A report released this week by two public interest groups found that states are on average using nearly a third of their stimulus transportation funds to build new roads while often ignoring a huge backlog of necessary street repairs and public transportation investments.
Produced by a transportation consulting firm for CalPIRG and Smart Growth America, the report paints a particularly ugly picture in California, which has spent more than 80 percent of its $2.6 billion in transportation stimulus money. Forty three percent of that money went to build new road projects, even as about $310 million in ready-to-go road and bridge repairs went unfunded.
Of course, California looks downright sane compared to Kentucky, where more than 38 percent of lane miles are in “poor” condition, a whopping 573 bridges are structurally deficient, and yet 88 percent of the state’s $421 million in stimulus transportation money will go to build new roads. “If the state can’t afford to maintain what it has now,” the report asks, “how does it plan to maintain the new roads?”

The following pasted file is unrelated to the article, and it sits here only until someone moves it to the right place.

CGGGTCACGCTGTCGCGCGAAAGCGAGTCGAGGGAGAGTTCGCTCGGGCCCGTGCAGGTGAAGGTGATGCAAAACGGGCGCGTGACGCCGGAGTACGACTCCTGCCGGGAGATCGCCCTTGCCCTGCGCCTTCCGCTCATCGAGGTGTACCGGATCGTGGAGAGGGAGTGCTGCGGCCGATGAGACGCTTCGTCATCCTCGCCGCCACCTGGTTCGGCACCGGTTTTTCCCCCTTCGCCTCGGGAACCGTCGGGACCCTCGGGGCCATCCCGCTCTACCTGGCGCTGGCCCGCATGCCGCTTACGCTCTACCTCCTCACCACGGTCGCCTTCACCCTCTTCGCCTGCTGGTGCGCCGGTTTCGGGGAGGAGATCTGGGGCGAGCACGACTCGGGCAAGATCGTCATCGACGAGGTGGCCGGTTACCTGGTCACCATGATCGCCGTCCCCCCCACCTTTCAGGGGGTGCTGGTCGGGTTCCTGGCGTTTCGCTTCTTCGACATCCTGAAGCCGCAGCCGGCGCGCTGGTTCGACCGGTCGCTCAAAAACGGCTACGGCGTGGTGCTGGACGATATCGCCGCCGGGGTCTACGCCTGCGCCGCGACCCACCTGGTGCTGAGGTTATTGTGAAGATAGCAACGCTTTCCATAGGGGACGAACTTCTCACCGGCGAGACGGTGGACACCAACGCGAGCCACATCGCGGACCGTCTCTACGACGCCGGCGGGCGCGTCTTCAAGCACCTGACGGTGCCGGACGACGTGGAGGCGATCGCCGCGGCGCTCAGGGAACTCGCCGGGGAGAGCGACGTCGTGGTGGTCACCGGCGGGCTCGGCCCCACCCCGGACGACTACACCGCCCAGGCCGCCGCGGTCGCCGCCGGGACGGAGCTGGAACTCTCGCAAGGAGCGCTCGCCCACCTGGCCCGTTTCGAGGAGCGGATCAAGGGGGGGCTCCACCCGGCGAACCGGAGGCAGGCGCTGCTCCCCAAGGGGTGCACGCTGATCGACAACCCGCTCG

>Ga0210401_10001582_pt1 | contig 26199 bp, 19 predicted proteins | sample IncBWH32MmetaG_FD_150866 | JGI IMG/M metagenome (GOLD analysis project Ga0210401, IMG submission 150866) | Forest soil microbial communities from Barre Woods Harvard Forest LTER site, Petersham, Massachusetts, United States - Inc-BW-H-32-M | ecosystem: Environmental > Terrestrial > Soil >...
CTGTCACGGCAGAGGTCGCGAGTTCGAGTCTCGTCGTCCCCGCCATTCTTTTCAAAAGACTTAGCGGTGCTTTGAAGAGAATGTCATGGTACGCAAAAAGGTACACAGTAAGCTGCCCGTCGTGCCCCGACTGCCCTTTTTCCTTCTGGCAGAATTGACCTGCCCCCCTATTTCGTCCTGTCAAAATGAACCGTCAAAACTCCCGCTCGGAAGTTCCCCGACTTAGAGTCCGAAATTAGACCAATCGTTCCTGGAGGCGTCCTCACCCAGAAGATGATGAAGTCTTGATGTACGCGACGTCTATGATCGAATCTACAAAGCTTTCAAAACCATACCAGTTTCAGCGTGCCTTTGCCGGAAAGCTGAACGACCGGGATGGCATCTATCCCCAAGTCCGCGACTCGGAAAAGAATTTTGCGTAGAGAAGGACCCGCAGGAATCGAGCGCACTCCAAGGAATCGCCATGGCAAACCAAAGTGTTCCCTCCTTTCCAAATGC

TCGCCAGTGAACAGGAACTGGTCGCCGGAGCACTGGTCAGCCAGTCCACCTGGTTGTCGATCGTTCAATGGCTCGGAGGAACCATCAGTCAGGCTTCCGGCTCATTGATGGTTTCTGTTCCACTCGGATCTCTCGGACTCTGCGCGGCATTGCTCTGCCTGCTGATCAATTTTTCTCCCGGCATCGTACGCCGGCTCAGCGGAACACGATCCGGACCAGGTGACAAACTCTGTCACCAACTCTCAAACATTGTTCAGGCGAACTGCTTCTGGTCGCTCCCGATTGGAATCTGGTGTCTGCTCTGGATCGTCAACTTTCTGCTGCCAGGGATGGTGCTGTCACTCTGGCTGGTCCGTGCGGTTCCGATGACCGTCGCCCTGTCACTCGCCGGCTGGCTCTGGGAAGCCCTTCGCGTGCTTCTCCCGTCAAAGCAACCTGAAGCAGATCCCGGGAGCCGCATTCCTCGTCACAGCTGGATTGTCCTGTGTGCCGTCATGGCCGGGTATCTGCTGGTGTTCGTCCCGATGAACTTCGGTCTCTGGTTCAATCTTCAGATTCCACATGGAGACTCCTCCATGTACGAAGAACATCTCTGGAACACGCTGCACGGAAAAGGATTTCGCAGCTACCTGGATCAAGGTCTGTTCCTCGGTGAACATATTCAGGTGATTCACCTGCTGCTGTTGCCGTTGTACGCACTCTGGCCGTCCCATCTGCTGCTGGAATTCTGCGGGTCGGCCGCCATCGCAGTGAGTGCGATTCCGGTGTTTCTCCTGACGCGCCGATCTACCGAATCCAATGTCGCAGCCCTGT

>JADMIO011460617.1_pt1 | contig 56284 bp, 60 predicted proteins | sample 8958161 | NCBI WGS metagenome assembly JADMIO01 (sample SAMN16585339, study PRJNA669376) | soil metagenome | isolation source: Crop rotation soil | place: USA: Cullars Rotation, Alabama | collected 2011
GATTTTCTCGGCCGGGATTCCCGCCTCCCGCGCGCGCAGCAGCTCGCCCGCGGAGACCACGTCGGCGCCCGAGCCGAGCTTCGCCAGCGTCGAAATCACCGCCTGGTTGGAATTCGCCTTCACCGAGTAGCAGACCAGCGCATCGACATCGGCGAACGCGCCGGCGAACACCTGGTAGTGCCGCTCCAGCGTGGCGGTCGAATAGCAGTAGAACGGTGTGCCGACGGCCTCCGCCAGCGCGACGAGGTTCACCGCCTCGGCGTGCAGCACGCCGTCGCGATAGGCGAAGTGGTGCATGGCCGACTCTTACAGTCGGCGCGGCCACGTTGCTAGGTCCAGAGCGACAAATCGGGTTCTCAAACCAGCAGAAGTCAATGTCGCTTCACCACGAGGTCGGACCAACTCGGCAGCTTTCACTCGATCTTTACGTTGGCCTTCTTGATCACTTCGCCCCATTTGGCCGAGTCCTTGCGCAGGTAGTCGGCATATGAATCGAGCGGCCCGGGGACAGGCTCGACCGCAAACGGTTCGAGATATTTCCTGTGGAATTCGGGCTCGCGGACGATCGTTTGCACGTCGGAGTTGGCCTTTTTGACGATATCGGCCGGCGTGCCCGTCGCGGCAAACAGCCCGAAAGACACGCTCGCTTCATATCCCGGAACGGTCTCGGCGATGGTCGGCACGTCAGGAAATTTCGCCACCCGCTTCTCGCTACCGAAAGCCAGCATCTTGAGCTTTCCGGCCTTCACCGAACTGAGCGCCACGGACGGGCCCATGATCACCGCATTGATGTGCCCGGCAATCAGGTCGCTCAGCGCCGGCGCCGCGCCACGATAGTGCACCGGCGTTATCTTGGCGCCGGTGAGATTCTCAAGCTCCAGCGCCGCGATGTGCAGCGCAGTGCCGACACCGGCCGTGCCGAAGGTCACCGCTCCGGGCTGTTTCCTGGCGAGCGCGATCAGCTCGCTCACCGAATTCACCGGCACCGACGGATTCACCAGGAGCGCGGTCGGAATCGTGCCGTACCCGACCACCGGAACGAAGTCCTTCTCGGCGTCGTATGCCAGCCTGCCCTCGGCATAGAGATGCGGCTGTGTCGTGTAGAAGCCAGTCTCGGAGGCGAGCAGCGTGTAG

Similarly, it’s anyone’s guess how states will maintain their ailing public transportation systems. A recent Department of Transportation report found that the nation’s seven largest rail transportation agencies have a combined investment backlog of $50 billion. Yet the stimulus earmarks only $8.4 billion to public transportation, leaving other stimulus funds to fill the gap. Even then, few states with those rail systems are dedicating much of this money towards sustaining them. New Jersey, Pennnsylvania, California, New York, and Illinois each allocate less than 5 percent of their discretionary transportation stimulus funds to public transit.
Ironically, prioritizing new roads over public transit projects undermines the American Recovery and Reinvestment Act‘s goals to generate jobs, promote long-term economic growth, and create greener cities–all areas where transit is unbeatable.
It’s not too late to change course. June 29th marked the deadline for states to commit at least 50 percent of the Act’s $26.6 billion in transportation funds; here’s hoping the next 50 percent will be spent more intelligently.